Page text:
Beirut attacks 'direct message' to Iran

Some political analysts believe that the twin bombings a "direct message" to Iran.

Beirut attacks 'direct message' to Iran

World Bulletin / News Desk

Lebanese analysts believe that Tuesday's twin bombings targeting the Iranian embassy in Beirut represent a "direct message" to the Islamic Republic over its growing influence in neighboring countries.

"The bombers wanted to send a clear message to Iran that Tehran's growing influence in Lebanon, Iraq and Syria will no longer be acceptable," analyst Amin Qamoriya told Anadolu Agency.

He argued that targeting the Iranian embassy shows that "Iran's war with its enemy is no longer indirect".

Political writer Qassem Qosyer shared the view that the attacks were a message to Tehran.

"It is a big message to Iran on the eve of Tehran's negotiations with the West about its nuclear program," he told AA.

At least 32 people, including the Iranian cultural attaché, were killed and dozens injured in twin bombings earlier today near the Iranian embassy in Beirut.

An al-Qaeda affiliated has claimed responsibility for the attacks, which left several buildings and vehicles damaged.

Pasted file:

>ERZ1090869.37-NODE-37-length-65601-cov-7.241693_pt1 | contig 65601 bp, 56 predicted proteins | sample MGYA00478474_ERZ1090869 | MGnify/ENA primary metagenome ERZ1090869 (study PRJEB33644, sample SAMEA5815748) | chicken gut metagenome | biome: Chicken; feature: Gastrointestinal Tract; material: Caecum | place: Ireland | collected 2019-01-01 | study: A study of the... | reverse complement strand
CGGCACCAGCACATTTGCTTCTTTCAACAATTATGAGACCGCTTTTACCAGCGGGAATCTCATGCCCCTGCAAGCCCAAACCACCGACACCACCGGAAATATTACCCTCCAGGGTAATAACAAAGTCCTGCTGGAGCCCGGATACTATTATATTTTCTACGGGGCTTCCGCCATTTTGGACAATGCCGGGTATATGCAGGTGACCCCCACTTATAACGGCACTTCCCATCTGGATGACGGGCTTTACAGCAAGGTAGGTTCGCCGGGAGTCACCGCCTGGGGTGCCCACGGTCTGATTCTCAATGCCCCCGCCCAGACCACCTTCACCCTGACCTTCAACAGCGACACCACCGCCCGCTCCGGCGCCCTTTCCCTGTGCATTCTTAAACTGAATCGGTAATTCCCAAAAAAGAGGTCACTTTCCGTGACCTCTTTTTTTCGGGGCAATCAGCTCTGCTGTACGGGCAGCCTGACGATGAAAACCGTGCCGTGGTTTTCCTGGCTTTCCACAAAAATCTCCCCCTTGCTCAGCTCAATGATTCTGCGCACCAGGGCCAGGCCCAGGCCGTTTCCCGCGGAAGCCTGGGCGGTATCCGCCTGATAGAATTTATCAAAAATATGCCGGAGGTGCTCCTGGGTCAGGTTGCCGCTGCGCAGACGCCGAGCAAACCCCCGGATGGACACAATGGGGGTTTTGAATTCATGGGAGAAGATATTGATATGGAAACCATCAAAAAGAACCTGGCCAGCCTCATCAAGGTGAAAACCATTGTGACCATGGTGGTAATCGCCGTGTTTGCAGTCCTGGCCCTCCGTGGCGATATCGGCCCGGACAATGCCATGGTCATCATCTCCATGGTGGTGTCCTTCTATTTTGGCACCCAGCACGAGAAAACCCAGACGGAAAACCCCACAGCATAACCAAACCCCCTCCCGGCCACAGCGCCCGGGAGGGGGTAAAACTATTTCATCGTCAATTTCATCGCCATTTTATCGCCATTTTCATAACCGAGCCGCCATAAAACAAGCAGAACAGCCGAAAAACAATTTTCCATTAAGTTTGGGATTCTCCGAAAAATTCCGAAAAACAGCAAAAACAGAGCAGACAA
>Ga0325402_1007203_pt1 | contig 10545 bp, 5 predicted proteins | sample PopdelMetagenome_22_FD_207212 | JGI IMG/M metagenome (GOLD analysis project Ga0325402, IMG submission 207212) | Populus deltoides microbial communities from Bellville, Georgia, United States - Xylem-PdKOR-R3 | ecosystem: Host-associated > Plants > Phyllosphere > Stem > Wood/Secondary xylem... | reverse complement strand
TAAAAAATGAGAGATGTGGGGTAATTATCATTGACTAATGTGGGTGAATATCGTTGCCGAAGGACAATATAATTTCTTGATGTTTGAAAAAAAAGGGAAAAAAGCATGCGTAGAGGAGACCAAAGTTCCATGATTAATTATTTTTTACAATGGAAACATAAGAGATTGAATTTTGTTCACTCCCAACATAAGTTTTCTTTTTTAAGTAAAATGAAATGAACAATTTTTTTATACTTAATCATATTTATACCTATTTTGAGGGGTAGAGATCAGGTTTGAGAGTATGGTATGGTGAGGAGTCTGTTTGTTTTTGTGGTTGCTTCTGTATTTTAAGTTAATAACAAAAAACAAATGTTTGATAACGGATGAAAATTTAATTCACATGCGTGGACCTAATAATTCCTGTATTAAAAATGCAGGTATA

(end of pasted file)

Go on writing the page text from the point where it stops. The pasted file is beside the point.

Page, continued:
"The Hussein bin Ali cells of Abdullah Azzam Brigades are behind the attack on the Iranian embassy in Beirut," Sirajeddine Zuraiqat, a Brigades leader, posted on his Twitter account.

He vowed more attacks until the Lebanese Shiite militant group Hezbollah withdrew its fighters from Syria and his fighters are released from Lebanese prisons.

Tip of Iceberg

Analysts opine that Tuesday's suicide bombings show the escalation of the Sunni-Shiite conflict.

"The blasts are a response to Hezbollah chief Hassan Nasrallah's speech that Hezbollah fighters will remain in Syria," political analyst Michel Noufal told AA.

Qosyer thinks that Israel might be behind the attacks.

"Using suicide bombers could be an attempt to disguise those who carried out the attacks," he said.

He went on to say that "there are some Islamic groups that are serving foreign parties".

Strategic analyst Nezar Abdel-Qadir described Tuesday's attacks as the "a tip in the iceberg".

"Bombings will continue in Lebanon as long as Hezbollah remains involved in the fighting in Syria," he said.

At least 42 people were killed and 500 others injured in two car bombings outside two mosques in Tripoli in northern Lebanon in Augst.

Last Mod: 20 Kasım 2013, 09:33
Add Comment